Polls Find Americans Want Obama To Focus More On Economy, Less On Health Care

As President Barack Obama prepares to give his State of the Union address this evening, new polls show public support for congressional health bills is low, with a majority wanting more focus on the economy instead.

"Only three in ten Americans say they want Congress to pass legislation similar to the health care reform bills that have already been approved by the House and Senate, according to a new national poll," CNN reports. "A CNN/Opinion Research Corporation survey also indicates that nearly half the public, 48 percent, would like federal lawmakers to start work on an entirely new bill, and 21 percent feel Congress should stop working an any bills that would change the country's health care system. … Fifty-eight percent of people questioned in the survey oppose the bills previously passed by the House and Senate, with 38 percent supporting that legislation." The poll was conducted Jan. 22-24, and has an overall sampling error of +/- 3 percentage points (1/26). 

The Wall Street Journal: "According to a new Wall Street Journal/NBC poll, 51% of Americans believe Mr. Obama has paid 'too little attention' to the economy. Forty-four percent think he has paid 'too much attention' to his proposed overhaul of health care. A plurality continues to think that Mr. Obama's health-care plan is a bad idea."

In his speech tonight, "Mr. Obama will make a renewed focus on the economy and rising government deficits, with proposals such as a spending freeze in certain areas, designed to underscore the president's pivot to fiscal matters and away from an all-hands focus on transforming health care. The survey shows that the public should welcome the shift, which the White House has put into high gear since the Democrats' loss of a Senate seat in Massachusetts last week." The survey was done Jan. 23-25 and has a margin of error of =/- 3.5 percentage points (Wallsten, 1/26).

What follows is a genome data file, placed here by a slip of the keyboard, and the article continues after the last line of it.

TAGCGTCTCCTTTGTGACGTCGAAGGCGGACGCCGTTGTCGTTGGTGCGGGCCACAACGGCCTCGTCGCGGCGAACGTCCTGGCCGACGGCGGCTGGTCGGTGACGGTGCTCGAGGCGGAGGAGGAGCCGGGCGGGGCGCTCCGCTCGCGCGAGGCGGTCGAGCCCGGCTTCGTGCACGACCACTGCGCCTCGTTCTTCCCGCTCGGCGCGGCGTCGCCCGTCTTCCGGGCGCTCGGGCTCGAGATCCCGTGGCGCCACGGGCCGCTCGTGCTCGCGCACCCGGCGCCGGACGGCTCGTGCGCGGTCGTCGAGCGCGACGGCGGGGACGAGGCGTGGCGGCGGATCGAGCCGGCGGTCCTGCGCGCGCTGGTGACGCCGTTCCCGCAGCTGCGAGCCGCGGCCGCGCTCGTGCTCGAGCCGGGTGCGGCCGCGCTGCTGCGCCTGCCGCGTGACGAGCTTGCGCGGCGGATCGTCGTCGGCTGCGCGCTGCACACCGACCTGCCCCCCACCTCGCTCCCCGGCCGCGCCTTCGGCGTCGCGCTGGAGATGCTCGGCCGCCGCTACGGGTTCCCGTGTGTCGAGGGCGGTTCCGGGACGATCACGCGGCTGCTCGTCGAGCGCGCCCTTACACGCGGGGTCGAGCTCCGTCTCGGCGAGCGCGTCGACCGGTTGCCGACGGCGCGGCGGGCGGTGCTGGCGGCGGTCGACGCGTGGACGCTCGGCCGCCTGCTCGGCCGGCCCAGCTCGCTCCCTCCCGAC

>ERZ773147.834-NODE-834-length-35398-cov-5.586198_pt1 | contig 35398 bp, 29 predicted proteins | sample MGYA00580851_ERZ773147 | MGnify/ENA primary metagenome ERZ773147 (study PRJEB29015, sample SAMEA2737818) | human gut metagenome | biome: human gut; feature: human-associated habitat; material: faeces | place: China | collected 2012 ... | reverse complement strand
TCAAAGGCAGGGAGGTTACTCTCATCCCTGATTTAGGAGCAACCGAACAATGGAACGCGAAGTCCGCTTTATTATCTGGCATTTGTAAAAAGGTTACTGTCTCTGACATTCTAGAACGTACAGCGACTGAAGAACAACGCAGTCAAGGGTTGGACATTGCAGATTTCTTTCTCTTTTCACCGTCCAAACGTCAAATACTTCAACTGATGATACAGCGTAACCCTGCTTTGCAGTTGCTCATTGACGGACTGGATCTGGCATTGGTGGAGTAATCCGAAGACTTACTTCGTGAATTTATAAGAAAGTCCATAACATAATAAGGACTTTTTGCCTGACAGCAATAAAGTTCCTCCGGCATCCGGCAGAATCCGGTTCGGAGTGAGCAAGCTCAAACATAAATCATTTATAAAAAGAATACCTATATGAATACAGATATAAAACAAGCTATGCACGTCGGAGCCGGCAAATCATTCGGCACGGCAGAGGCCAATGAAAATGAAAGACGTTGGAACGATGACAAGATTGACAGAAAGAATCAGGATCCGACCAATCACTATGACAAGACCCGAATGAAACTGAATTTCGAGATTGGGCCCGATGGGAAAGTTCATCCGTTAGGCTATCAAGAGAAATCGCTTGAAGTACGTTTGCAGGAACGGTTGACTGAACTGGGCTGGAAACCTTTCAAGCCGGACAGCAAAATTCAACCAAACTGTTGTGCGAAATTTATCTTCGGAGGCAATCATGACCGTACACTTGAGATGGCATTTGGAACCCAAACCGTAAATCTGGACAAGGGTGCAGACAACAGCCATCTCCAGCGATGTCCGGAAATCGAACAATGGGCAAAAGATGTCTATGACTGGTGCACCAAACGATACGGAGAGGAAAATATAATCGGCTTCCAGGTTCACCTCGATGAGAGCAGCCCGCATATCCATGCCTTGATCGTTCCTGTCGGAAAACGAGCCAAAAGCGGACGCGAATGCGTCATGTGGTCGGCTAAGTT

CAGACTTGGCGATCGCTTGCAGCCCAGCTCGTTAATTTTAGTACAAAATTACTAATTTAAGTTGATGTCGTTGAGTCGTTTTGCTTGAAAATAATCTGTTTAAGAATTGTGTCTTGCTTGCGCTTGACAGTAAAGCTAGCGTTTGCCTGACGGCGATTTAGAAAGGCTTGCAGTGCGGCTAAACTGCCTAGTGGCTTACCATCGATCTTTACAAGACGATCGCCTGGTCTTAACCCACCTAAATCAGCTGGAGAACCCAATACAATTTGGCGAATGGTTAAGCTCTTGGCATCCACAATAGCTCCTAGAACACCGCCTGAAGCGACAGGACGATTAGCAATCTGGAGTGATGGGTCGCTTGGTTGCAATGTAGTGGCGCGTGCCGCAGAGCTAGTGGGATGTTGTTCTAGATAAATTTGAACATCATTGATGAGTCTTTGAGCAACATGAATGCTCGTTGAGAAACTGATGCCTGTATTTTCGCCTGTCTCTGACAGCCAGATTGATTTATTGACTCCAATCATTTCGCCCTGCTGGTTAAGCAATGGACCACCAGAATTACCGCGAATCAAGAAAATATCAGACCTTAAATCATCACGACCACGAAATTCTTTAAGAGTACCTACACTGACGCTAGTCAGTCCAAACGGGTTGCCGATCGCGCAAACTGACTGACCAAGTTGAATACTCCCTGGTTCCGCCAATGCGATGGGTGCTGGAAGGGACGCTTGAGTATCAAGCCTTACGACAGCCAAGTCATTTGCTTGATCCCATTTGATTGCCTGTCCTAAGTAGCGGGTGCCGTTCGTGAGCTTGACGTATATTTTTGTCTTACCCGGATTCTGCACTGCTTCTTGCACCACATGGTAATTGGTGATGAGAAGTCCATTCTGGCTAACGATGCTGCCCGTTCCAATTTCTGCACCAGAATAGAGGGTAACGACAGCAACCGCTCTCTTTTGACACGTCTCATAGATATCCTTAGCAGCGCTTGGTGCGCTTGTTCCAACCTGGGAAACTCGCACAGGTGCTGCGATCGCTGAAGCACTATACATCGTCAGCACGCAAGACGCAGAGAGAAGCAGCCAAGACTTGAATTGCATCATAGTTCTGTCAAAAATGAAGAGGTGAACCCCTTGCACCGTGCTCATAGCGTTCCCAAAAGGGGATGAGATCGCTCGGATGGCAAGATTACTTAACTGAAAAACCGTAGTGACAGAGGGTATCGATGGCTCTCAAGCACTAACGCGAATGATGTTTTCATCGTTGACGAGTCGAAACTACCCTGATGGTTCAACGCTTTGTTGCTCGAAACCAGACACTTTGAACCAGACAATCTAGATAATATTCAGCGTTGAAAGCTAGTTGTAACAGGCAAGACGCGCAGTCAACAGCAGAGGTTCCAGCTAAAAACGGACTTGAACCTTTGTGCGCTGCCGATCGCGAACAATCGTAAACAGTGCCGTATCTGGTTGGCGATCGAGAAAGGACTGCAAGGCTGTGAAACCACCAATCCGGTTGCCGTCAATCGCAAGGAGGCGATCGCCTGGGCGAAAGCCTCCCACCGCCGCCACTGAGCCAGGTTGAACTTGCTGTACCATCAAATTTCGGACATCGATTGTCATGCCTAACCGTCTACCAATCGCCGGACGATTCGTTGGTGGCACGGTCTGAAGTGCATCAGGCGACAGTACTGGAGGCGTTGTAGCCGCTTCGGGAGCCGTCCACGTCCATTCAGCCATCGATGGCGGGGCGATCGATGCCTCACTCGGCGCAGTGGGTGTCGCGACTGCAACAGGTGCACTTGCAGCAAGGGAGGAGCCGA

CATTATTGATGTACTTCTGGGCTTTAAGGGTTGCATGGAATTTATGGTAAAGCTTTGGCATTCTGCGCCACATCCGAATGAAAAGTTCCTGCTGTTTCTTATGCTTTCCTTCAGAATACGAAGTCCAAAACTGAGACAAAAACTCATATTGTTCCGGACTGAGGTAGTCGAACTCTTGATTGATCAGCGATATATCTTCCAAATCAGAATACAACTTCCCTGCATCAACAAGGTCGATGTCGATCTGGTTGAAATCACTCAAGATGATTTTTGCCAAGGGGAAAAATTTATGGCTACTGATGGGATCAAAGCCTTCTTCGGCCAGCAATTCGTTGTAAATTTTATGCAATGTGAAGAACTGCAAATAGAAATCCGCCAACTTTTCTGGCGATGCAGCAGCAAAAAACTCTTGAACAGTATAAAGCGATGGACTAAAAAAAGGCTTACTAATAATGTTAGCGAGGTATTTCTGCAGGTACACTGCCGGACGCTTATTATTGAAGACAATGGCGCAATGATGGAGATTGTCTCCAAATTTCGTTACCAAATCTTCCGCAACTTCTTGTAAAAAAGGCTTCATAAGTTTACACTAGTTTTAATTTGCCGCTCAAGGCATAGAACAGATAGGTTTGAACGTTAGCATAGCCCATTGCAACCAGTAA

NPR: An NPR poll also found economic growth was the top priority for Americans. The survey, conducted by Republican Glen Bolger and Democrat Stan Greenberg, "finds that opinion has soured on Obama's No. 1 legislative priority this year: an overhaul of the country's health care system. ... In the NPR poll, likely voters oppose the president's plan by 55 percent to 39 percent, with the problem concentrated among independent voters" (Liasson, 1/27).

Boston Globe: "President Obama is expected to deliver a State of the Union speech tonight with a simple but politically crucial acknowledgment: Massachusetts, I heard you." Until last week's vote, "the president had been expected to make [health care's] passage a key point in the address. But with Brown's victory last week and with efforts to rescue the initiative stalled and in danger of collapsing yesterday, the president was not expected to lay out any specific plan to jump-start the legislation, once his top domestic priority" (Milligan, 1/27). 

The Associated Press: In an ABC interview earlier this week, Obama acknowledged that "Americans were understandably upset by the backroom dealmaking that he called ugly. … Strategists say Democratic leaders underestimated their foes' ability to use the Internet and other outlets to feed unsavory depictions of legislative dealmaking to angry voters already suspicious of Congress." During his Wednesday night address, he said "he will 'own up to the fact that the process didn't run the way I ideally would like it to'" (Babington, 1/27).

Politico: "Sen. Chris Dodd (D-Conn.) said the president should make the pitch [to re-invite Republicans to the negotiating table] in the Wednesday address as a way to reverse the perception among voters that Democrats locked Republicans out of the health care talks" (Brown, 1/26).

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